Field Research and Conservation in Africa
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by Mary Wykstra
My visit to the US began and ended in Michigan. On 5 Sep, I was met by Guy Combes where we planned joint activities for promoting ACK and the link with the Soysambu Conservancy. The Soysambu Conservancy is where I began cheetah work in Kenya (2001) and is a location of interest for a potential cheetah sanctuary.
By Mary Wykstra
On the morning that I was heading to TZ I woke at 0430 with an overwhelming urge to check on Cheetah Jane. I opened the Google Earth and entered our pass code… HMMMM she was in the same location for over 5 hours – since around 2200 the night before. I waited until 0630 and called Cosmas “Please go check the trap in the upper field… Cheetah Jane is somewhere near it and has not moved in 5 hours.” I did not expect that she went into the trap, but worried that she was stalking the calves that the Stanely Ranch kept in that field.
By Mary Wykstra
In early August ACK welcomed Steve Bircher from the St. Louis Zoo to our home and our camp. Steve is our link to the St. Louis Zoo where we have received grants for our Cheetah Scouts and collaring work. Steve came out to Kenya and Tanzania to get a closer look at our work and how we are doing with the St Louis Zoo support.
Eco Sys Action employee, Hassan Njenga, visited the Kalule area. Here the community has decided to make environmental caretaking a priority. They currently have about three self help groups in the area who work with water supply, school building and tree nursery. Other programmes the groups would like to be more involved with are Poultry production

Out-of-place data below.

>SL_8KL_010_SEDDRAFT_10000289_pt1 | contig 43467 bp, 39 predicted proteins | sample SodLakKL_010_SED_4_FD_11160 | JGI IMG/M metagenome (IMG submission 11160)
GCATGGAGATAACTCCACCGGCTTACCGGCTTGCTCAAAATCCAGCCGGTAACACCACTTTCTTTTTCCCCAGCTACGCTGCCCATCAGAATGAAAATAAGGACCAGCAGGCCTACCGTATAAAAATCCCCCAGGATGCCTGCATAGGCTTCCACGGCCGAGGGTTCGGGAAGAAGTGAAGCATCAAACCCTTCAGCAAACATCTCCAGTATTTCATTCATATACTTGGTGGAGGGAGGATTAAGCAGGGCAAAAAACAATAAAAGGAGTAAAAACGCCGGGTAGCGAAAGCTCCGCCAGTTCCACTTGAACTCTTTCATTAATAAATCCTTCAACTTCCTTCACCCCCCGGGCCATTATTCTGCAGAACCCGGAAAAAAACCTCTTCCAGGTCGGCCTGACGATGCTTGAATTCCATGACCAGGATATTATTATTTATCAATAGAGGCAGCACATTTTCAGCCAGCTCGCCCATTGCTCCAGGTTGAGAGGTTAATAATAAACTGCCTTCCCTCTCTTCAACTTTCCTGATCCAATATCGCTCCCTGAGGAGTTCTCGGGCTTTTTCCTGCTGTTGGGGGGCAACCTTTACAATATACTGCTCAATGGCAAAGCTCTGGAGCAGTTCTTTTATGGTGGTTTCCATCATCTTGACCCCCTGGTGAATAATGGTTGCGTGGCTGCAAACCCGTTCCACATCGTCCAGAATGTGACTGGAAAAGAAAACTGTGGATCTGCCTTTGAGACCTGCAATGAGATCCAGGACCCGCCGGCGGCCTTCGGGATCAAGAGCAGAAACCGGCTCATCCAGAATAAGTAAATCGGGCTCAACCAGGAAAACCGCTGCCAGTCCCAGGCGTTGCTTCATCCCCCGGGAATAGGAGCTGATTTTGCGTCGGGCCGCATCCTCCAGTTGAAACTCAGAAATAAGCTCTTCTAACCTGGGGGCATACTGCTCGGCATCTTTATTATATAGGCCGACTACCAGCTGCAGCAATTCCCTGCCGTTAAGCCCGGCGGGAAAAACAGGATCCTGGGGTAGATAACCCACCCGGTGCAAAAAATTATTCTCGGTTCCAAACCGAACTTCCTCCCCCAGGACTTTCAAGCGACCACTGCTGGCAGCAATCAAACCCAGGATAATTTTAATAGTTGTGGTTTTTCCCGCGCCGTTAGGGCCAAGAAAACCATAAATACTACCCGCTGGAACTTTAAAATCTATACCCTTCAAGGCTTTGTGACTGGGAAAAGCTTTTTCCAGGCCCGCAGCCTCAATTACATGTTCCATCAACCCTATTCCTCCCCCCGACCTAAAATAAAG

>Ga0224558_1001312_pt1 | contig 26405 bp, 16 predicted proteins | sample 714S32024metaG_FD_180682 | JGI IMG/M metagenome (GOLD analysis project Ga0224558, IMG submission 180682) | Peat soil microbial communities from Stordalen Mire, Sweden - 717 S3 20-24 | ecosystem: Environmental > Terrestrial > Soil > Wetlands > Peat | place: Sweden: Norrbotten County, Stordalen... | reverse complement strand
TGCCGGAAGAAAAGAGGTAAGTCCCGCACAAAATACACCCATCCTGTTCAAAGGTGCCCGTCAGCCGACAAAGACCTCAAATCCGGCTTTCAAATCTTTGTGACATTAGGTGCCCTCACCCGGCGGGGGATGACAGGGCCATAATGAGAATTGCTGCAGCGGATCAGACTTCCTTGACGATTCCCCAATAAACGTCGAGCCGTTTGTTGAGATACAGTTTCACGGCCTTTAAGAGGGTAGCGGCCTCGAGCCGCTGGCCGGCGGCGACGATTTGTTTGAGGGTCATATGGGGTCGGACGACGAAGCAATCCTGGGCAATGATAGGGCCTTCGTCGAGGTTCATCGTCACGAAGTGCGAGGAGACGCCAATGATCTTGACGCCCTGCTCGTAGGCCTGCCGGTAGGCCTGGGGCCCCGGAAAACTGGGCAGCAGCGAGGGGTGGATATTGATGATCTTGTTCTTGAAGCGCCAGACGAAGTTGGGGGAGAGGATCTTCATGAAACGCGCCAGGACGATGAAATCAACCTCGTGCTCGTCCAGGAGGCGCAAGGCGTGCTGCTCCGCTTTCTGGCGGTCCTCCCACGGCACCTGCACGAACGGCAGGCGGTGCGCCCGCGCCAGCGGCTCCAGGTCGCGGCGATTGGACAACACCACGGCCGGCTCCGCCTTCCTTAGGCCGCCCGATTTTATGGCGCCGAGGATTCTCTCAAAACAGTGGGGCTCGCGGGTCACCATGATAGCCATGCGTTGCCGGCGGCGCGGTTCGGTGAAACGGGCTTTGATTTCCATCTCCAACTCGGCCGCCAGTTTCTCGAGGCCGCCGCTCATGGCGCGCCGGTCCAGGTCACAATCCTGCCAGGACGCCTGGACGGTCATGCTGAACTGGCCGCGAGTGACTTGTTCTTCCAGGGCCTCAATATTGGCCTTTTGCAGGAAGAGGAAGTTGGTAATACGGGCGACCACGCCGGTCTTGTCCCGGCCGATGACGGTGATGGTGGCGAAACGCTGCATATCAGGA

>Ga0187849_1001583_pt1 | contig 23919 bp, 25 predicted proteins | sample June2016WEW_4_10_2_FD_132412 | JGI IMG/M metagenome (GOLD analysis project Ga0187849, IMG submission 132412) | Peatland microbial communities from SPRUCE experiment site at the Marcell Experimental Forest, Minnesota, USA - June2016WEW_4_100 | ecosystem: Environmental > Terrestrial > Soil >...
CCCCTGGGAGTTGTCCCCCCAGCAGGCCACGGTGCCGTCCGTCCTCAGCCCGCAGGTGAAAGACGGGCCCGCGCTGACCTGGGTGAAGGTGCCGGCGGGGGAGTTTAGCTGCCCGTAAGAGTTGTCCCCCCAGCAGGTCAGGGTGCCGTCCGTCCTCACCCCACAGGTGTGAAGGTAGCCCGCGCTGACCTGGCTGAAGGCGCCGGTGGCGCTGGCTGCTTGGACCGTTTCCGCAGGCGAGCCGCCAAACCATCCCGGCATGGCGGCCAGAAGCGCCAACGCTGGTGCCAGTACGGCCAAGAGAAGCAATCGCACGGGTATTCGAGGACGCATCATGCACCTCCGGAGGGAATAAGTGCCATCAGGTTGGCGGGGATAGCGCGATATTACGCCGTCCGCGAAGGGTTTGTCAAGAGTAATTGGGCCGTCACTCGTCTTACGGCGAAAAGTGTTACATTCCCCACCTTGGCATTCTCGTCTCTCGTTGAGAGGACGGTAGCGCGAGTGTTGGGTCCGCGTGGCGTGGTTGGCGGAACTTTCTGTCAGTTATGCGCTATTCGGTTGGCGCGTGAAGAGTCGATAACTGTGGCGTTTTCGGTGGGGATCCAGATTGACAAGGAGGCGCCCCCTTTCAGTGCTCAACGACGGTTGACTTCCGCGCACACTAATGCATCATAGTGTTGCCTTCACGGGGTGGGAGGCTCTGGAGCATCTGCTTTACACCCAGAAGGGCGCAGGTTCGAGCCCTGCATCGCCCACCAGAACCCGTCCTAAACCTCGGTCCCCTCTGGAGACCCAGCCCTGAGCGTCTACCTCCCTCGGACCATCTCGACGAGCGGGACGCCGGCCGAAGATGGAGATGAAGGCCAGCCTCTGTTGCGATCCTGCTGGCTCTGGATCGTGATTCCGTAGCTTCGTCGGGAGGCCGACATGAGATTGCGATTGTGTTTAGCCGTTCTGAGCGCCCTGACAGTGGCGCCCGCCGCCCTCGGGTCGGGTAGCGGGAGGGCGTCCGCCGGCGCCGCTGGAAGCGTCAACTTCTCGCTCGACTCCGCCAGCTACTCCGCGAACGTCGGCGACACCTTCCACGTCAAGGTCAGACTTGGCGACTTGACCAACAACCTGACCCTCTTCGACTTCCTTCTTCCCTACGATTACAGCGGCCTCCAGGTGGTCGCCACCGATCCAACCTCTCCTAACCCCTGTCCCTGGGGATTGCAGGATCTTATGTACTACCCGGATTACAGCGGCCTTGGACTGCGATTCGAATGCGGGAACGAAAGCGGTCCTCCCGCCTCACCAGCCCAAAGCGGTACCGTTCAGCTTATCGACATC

A belated happy B-day to the Mark Bellamy - previous US ambassador to Kenya.
In support of our bee keeping projects in Salama, Ann Bellamy gave her brother a special birthday present… bee suits and a smoker for Sam. You can read more about this at the Cheetah Alliance web site.
by Mary Wykstra
In 2008, two organizations proposed to engage the Salama community in competitive sports in the name of conservation. It is well documented that youth and community involvement in sports builds morale in individual participants and engages participants in a “team” mentality. Improving team work on the playing field also improves co-opreation through networking.
Our trapping methods have been explained in previous blogs. We set traps in the end of July and through the month of August.
After closing traps from 1-3 August we returned to reopen the trap on the fourth.
This event will be a competition involving bicycles. A course of approximately 30 KM will be set up for participants to ride. We are looking for gifts to give participants for placement in the race as well as for other environmental prizes and efforts. We are inviting participants to race against the members of the local community and international friends from Tand’Afrika (www.tandafrika.com) who are enroute from France to South Africa by bicycle.
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